In 1890 he was 50. He was beginning to have real success, but this seems only to have spurred him to greater ambition. And so the exhibition changes pace. The landscapes of the first decades are mostly small. They had to fit on an easel out-of-doors, but then a section on his figurative paintings takes us back to early works like his Dejeuner Sur L'Herbe or Women in the Garden. These are big pictures as at the beginning of his career he set out his ambition for Impressionism: it should match the great art of the past, but on its own terms. Most striking presented this way is his full-length portrait of his wife Camille in a green dress. He takes on Van Dyck and Thomas Lawrence and yields them nothing.

By 1890, however, it was no longer enough for him just to describe the world. Indeed, as Hume had pointed out long before, the conundrum is can we ever describe that of which we are part? So Monet dug deeper to investigate the complexities of the simple act of seeing. It was then that he started to paint pictures in series. The first is of grainstacks. (We wrongly call them haystacks.) There are five here, ranging in season from the end of summer to winter snow. They shimmer in pink and blue light, perfectly insubstantial, yet, images of the richness of the earth and our dependence on it, it is as though he painted them to reassure himself of the earth's solidity beneath the evanescent light. Then there are poplars waving against the sky and five astonishing paintings of the facade of Rouen cathedral dissolving in the light. Time passes and even in the instant, what he sees changes before his eyes. As he paints the ancient church, it is glorious, but the only continuity, the only fixed point is the subjective fact that he is seeing, recording and remembering it. What is solid, if anything is solid at all, is not out there. It is within.

And so a new dimension opens in his painting. That troublesome self-consciousness, absent from his early work, is present now, but is effortlessly accommodated as his art embraces the inescapable subjectivity of time and memory. He travels to Venice for the first time aged 68 and paints pictures that are a pure celebration of light on water. He takes on Turner here and also in the paintings he did in London of the Thames; the sun burning red through a pall of fog to set the sluggish river on fire in a blaze of scarlet and gold. These are pictures charged with feeling; but simple delight is now wondering awe.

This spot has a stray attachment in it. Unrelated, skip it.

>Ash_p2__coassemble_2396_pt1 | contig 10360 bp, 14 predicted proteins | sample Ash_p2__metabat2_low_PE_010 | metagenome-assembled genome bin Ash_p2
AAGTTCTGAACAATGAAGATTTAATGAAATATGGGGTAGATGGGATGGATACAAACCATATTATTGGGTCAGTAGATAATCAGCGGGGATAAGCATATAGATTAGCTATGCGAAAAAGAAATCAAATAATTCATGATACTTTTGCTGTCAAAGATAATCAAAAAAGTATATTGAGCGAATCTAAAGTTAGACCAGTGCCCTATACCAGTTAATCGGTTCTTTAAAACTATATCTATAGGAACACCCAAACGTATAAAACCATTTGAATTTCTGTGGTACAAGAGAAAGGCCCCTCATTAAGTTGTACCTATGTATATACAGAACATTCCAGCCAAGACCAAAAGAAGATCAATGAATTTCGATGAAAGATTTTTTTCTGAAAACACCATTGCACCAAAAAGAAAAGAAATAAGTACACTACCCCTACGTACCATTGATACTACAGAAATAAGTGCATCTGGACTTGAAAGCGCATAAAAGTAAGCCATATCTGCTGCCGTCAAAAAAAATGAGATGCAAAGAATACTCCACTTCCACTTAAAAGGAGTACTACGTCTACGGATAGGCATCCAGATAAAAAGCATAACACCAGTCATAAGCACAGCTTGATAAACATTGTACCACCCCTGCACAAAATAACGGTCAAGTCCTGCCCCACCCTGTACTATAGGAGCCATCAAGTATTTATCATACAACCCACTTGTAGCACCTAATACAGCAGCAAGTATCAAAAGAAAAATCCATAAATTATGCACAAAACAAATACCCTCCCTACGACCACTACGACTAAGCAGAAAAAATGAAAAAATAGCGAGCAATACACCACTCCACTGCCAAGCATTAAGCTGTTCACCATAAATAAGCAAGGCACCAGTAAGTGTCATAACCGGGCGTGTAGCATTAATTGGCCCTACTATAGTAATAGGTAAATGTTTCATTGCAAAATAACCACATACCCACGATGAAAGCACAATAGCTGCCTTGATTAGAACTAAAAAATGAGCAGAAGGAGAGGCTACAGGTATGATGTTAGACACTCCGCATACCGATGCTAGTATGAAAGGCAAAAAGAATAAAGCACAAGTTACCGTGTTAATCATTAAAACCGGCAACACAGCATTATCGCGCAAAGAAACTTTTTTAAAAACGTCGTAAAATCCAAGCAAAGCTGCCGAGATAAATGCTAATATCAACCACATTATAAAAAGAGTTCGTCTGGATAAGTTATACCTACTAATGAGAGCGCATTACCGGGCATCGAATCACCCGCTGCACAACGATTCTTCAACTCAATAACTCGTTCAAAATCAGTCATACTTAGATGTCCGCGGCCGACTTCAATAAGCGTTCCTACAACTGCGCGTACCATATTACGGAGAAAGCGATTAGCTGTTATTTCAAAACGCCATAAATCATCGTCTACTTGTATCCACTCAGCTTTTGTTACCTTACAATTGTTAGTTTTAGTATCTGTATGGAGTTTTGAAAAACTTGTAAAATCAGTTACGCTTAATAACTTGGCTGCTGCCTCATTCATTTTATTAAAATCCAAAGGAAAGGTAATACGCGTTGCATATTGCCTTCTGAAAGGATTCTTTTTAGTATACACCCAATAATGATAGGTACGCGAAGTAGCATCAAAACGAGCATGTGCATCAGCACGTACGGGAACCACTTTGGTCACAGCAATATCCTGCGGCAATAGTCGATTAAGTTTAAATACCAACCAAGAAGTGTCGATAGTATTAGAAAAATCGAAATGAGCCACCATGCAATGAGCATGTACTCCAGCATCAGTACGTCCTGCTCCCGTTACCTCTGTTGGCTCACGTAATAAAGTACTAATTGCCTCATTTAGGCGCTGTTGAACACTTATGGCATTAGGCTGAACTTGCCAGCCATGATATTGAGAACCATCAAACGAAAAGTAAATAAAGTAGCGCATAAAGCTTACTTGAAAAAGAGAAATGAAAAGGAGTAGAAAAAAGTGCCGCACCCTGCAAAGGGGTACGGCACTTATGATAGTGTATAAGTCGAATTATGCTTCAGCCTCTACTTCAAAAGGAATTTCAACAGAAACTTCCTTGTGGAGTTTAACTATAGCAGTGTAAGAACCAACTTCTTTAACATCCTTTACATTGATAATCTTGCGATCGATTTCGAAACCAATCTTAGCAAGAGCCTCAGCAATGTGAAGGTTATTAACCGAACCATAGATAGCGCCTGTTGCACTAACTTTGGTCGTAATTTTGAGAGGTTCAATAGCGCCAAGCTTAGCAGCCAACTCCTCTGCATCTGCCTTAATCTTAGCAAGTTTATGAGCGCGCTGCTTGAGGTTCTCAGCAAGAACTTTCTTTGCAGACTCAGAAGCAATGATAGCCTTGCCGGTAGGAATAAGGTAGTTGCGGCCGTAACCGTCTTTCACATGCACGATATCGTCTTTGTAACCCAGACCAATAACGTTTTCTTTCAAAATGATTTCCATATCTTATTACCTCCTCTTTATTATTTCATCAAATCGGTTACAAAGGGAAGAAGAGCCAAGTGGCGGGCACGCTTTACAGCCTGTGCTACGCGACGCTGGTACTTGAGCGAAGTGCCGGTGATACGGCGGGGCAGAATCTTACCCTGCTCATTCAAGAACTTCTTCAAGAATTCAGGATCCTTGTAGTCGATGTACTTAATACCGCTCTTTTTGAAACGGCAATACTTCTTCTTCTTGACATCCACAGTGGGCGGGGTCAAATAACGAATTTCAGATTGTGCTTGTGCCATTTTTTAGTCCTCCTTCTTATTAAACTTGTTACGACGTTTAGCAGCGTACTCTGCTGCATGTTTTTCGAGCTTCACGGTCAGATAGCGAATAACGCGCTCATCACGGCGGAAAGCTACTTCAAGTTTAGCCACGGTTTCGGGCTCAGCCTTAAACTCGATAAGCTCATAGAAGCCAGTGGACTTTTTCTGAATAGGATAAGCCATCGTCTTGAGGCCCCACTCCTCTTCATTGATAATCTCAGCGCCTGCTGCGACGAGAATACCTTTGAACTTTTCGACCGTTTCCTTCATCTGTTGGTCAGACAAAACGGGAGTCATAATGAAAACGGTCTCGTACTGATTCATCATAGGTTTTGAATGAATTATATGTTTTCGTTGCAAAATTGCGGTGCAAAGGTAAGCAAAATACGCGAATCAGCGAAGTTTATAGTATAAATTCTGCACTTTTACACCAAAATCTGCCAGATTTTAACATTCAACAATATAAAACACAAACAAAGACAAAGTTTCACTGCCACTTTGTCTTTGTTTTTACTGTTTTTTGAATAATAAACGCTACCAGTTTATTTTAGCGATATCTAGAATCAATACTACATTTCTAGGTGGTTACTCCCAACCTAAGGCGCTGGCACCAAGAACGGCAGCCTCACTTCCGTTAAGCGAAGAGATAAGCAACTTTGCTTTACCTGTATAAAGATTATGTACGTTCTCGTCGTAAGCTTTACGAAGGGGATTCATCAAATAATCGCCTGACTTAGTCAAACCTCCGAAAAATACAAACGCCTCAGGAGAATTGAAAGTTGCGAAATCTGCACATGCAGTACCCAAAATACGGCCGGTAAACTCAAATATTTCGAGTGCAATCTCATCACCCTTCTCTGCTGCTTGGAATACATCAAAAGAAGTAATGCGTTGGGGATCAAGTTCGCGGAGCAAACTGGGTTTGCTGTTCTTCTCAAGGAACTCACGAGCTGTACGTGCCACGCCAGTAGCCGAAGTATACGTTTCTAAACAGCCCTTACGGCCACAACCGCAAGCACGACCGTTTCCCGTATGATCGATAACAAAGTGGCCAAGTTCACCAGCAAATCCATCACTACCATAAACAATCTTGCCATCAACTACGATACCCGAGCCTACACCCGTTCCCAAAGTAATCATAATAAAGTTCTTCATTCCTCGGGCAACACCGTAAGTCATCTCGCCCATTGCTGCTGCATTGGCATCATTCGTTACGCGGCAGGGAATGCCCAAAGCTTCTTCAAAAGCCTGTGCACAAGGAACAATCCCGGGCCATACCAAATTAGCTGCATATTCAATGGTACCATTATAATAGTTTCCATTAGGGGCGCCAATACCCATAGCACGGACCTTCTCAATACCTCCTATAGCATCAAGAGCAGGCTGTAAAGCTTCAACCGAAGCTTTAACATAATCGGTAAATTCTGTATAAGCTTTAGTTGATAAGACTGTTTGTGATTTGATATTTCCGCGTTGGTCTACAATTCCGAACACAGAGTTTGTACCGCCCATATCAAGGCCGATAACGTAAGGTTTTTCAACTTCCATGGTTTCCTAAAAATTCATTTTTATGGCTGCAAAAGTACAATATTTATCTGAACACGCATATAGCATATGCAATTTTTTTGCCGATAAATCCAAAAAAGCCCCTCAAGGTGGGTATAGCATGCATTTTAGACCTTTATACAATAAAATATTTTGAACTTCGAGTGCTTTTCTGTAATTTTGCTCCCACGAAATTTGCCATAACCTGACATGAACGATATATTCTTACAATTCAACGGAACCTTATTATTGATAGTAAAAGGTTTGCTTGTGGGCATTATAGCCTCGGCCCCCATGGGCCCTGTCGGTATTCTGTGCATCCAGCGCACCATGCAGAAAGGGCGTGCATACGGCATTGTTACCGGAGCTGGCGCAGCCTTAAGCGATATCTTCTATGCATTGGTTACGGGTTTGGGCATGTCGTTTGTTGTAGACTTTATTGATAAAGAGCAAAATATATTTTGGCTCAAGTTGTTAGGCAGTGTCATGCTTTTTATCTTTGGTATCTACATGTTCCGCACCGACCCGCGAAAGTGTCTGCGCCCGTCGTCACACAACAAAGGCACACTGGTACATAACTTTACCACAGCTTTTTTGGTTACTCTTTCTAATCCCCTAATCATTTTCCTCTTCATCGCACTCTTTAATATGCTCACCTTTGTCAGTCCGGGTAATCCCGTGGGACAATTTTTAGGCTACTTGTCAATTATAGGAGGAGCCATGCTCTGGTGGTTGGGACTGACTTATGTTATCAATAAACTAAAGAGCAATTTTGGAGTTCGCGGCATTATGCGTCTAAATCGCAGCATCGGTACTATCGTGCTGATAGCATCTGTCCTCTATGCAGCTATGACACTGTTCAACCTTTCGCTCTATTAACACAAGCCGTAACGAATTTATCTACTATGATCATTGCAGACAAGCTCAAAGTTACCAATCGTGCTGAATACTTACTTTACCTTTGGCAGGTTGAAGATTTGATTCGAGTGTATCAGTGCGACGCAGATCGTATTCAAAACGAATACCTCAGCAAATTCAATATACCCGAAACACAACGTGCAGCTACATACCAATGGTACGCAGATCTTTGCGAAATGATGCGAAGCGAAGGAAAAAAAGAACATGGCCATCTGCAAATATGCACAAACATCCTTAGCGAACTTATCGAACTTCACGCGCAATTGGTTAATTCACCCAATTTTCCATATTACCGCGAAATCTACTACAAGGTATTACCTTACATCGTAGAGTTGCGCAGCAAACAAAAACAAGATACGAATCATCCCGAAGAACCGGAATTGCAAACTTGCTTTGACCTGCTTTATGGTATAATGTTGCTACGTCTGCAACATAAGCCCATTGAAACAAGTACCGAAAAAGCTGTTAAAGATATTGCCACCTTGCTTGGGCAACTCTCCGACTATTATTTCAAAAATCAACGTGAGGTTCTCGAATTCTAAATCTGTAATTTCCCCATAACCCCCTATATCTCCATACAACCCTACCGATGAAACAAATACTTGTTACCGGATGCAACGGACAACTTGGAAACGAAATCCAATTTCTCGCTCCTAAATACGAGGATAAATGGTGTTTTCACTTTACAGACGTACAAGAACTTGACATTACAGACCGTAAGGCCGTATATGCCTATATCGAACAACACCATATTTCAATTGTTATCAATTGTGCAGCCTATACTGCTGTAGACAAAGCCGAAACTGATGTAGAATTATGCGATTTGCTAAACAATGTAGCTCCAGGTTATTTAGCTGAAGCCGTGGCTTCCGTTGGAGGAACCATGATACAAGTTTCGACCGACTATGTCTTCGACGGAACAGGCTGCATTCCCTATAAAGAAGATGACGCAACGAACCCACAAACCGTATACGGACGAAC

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And then in the last section, we look at Monet as a decorator. It seems surprising, but he always had ideas about his painting as decoration and it puts a very different slant on his Waterlilies. There is a selection of them here, but really the last part of the exhibition is down the road in the Orangerie where they now hang in all their glory.

Or perhaps hang is the wrong word. They are not discrete, isolated by frames, but decoration and so part of the fabric of the building. That changes our relationship to them. This would have been even more marked had they been installed in a circular Panorama as Monet had planned it.

Even in these oval rooms, however, we are located by the architecture in a kind of magical, fluid triangulation. The lily pads float on the horizontal of the water. Trees give us a vertical, but these things remind us of the structures of perspective only to deny them and it all dissolves in the mysterious depths where sky and water are confounded.

What he has seen and what we see through him is that subject and object are not separate. Hume's conundrum is triumphantly resolved; observer and observed are as one.

• Until 24 January 2011